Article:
Just as the fervid glow of the sun is beginning to transform the green
of our southern hill-slopes to soft browns, the still vividly green lowland
meadows suddenly bring forth myriads of white stars, which in their
green setting become grateful resting-points for the eye.
(Parsons, 1914 )
First published in 1895, Parsons 399 may have been the first book on California wildflowers written for the general public. Today there are a multitude of such books.They have become more terse, packed with information on distribution and ecology and systematics. But the plants haven’t changed. Parsons often lets the plants speak for themselves; the language is a bit old-fashioned now, the prose more leisurely, but the imagery is no less accurate.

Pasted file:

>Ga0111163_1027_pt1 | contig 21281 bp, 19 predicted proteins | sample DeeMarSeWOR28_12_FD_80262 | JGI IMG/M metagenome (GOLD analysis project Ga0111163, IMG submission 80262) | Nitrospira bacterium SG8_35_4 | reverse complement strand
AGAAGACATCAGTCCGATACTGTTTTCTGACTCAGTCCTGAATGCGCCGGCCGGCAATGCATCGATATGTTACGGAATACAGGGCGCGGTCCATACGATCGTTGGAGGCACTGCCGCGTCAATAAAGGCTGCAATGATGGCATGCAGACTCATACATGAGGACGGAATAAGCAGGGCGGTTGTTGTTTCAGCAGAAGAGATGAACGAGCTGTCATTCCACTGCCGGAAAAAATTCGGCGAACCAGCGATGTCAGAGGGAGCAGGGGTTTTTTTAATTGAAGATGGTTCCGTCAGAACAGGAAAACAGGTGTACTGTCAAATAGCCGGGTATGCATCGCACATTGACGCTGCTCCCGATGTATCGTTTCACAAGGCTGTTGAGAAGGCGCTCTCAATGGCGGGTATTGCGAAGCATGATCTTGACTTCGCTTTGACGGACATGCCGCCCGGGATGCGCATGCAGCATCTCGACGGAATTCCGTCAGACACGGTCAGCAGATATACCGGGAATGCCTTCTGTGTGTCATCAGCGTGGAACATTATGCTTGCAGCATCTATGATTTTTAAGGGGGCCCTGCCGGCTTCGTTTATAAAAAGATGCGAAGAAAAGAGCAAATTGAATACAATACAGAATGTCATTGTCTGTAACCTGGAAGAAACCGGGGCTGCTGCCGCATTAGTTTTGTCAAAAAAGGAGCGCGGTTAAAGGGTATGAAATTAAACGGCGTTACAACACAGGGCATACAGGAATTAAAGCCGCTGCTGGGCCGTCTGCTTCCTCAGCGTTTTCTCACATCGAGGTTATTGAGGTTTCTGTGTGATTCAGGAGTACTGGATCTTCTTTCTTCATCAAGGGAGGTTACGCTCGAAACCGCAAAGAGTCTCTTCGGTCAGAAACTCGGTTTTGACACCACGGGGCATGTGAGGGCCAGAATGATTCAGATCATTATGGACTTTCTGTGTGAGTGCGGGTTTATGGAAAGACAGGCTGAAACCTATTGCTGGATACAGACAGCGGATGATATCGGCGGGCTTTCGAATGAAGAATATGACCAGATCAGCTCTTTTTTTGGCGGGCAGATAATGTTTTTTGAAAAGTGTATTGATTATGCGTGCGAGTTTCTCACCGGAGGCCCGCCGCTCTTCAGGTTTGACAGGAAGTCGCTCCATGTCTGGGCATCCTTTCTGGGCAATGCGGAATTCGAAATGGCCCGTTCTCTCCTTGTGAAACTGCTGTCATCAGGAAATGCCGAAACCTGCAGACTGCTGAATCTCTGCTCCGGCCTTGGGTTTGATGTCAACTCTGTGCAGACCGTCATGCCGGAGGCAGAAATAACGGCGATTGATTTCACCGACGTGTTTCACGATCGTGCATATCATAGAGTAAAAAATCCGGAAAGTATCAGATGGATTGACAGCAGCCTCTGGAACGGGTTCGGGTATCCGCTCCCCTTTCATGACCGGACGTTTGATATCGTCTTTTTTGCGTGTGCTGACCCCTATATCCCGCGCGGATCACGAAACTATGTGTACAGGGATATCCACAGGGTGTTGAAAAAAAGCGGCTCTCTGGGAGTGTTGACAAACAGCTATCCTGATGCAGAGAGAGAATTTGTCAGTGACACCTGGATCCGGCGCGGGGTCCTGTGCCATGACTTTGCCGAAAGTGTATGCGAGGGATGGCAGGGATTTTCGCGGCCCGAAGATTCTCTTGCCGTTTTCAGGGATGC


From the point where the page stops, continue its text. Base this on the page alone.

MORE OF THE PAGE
These are the blossoms of the famous yerba mansa of the Spanish-Californians.
Among these people the plant is an infallible remedy for many disorders,
and so highly do they prize it that they often travel or send long distances for it.